Now I was in a bit of a pickle. There was no water left in the bath, yet I was sitting in the tub with three feet of foam. I could have been wearing a prom dress and knee-high clam digger’s boots for all anyone would know, but the foam was so thick all you could see were suds. Sitting up in the tub it nearly reached my shoulders. After a few minutes it became clear that the foam wasn’t going to disperse on its own, so I slowly turned on the shower and began to spray the shower head systematically in neat little rows, like I was mowing the lawn. At first it seemed like I was making no progress, simply relocating the foam from one position to another, but eventually I began to see the level drop, a fraction of an inch at a time.
After 20 minutes, most of the foam was now down the drain, though some of it had seemed from the drain to the bathroom floor, due to a design flaw in the drainage system. (It drained water perfectly well, but they must have never envisioned some American tourist wanting to take a spur-of-the-moment bubble bath.) Before shutting off the shower I had to rinse myself several times, as I could still feel small bubbles bursting in my ears. I felt like I was being cleaned after a hazmat incident. Even once I’d thought I’d gotten myself completely clear of the bubbly evidence, I stepped out of the shower and saw a mass of foam on my shoulder. The bubbles insisted on having the last laugh.
Susanne was still fast asleep, so after getting dressed I got on my laptop and journaled for about an hour. I woke her up around 6:45pm and called Suzanne to see if she was available for dinner; we had a hankering for Thai food. Our guidebook gave a strong recommendation to a place called MaiThai, so the three of us met in the hotel lobby and walked several blocks to the restaurant. We quickly discovered that it was fully booked, its half-a-dozen tabled reserved for the rest of the night. The restaurant was so small there was no room for us to stand around and figure out our next move, so we stepped outside in the cold night air while I thumbed through my guidebook trying to figure out another option.
“Can I help you at all,” asked a young Finnish man who was smoking a cigarette with his girlfriend.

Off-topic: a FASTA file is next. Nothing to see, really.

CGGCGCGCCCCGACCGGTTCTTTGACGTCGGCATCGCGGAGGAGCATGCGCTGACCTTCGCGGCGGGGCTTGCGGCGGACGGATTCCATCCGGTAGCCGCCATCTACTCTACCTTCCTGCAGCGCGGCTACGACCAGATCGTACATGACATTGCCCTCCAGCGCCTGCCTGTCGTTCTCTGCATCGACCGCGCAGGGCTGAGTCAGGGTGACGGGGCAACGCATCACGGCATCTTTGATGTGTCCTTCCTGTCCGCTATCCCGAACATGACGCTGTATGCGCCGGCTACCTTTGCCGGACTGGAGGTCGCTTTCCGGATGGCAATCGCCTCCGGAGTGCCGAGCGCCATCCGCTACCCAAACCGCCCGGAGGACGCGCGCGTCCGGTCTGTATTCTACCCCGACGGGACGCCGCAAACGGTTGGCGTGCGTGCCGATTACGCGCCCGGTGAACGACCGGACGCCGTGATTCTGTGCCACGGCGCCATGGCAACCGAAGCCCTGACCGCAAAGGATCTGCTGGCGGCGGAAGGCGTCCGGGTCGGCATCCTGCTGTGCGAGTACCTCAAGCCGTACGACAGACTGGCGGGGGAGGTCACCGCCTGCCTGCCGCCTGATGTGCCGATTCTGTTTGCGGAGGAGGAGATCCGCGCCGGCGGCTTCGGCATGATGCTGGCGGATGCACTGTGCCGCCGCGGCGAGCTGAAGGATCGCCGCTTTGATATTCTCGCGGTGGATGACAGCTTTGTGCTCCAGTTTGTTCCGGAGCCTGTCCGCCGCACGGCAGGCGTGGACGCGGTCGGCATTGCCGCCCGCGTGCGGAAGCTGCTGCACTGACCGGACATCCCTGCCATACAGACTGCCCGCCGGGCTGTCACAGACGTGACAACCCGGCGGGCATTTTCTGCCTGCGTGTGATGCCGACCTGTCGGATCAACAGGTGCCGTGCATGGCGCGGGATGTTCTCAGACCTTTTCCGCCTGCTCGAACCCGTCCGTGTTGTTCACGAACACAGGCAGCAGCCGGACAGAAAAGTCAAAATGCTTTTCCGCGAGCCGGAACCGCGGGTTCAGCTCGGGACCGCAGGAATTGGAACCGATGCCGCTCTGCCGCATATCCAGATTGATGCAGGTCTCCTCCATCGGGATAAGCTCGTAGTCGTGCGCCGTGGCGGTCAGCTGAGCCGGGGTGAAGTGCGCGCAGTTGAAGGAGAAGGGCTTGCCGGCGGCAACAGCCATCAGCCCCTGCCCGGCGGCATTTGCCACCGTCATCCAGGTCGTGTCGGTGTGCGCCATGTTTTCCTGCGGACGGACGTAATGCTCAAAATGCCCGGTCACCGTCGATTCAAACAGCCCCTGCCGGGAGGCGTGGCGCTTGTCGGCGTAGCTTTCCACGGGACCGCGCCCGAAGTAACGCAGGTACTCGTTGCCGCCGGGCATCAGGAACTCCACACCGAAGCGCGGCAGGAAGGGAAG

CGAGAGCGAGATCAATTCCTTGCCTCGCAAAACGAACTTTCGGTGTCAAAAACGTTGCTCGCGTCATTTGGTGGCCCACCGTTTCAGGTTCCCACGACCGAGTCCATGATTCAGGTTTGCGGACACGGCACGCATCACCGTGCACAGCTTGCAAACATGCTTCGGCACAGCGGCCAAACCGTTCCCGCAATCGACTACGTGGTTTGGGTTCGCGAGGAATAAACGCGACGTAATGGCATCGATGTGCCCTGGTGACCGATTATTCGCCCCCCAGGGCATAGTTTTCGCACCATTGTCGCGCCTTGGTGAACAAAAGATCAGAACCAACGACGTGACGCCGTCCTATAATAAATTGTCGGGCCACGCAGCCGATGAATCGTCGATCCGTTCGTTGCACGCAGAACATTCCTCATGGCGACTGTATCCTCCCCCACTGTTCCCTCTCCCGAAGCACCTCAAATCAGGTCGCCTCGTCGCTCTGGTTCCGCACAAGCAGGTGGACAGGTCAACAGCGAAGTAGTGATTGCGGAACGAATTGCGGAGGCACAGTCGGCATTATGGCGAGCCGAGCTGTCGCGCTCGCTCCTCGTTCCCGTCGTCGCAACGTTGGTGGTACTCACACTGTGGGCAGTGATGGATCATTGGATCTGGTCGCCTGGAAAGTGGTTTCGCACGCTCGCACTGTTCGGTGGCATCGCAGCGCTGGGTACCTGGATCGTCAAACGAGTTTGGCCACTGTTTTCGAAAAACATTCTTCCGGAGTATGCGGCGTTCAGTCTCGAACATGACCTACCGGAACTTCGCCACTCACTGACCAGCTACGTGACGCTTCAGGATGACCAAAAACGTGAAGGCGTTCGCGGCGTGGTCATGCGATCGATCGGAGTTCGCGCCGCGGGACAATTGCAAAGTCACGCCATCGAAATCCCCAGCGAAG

“We’re looking for another Thai restaurant, since this one is booked,”
“There is supposed to be a very good one several blocks from here, but I haven’t tried it because it is very expensive,” he replied.
If even a Finn thinks it’s expensive, God save us, I thought to myself. “Sure, we can check it out,” I replied.
“Walk three blocks until you reach the Boulevard, then go right; it is not far from there.”
“Thanks,” I said to him; “Kiitos,” Suzanne added.
We walked towards the Boulevard, wondering aloud just what he’d meant by “expensive.” I guess we’d find out in a few minutes. But by the time we reached the restaurant, the darkness emanating from inside made it painfully apparent that the restaurant wasn’t open on Sundays.
By now, the three of us were getting rather cold, somewhat hungry and a little desparate. I’d remembered that one of the pamphlets listed another Thai restaurant a couple blocks south of the Esplanade, up the street from last night’s Russian restaurant, so I offered a plan. “Let’s try this one other place. As we walk there, if we see any other place that looks good, let’s just go there. If we see other places that look adequate, let’s just make a mental note in case we have to backtrack. But otherwise I think we should give it a shot.”
There were no objections; Suzanne knew of a few places in that neighborhood, so at least we’d have some options. The three of us walked another 10 or 15 minutes, passing one of Suzanne’s recommendations — which actually turned out to be closed on Sunday as well. I was getting a little nervous, since Helsinki kitchens often don’t stay open terribly late, particularly on Sundays, and I really didn’t want to have to eat Finnish pub grub if we could avoid it. Finally, we reached the street where I was hoping we’d find the restaurant. Third time was indeed the charm for us, for the Ryan Thai Restaurant was open for business, with tables available.
Freezing and famished, we ordered two batches of spring rolls for us to nosh on while we thumbed through the menu. The three of us split an order of pad thai, chicken with basil and shrimp with vegetables, served was a generous portion of steamed rice. We spent the evening lounging the restaurant, splitting our conversation between work and travel adventures, until we realized it was approaching 10pm. As soon as I handed the waiter my credit card, lights began to shut off across the restaurant. The three of us were in such deep conversation the whole time, none of us had realized that we were the last customers in the restaurant, and they were waiting for us to leave so they could shut down for the night. Somewhat embarrassed, we offered apologies simultaneously in English, Finnish and Thai, each of which the waiter responded to in the appropriate language.
We returned to the hotel just before 10:30 and said our goodbyes to Suzanne. Tomorrow Susanne and I would catch a ferry across the Gulf of Finland to our next destination, Estonia’s medieval capital, Tallinn…. -andy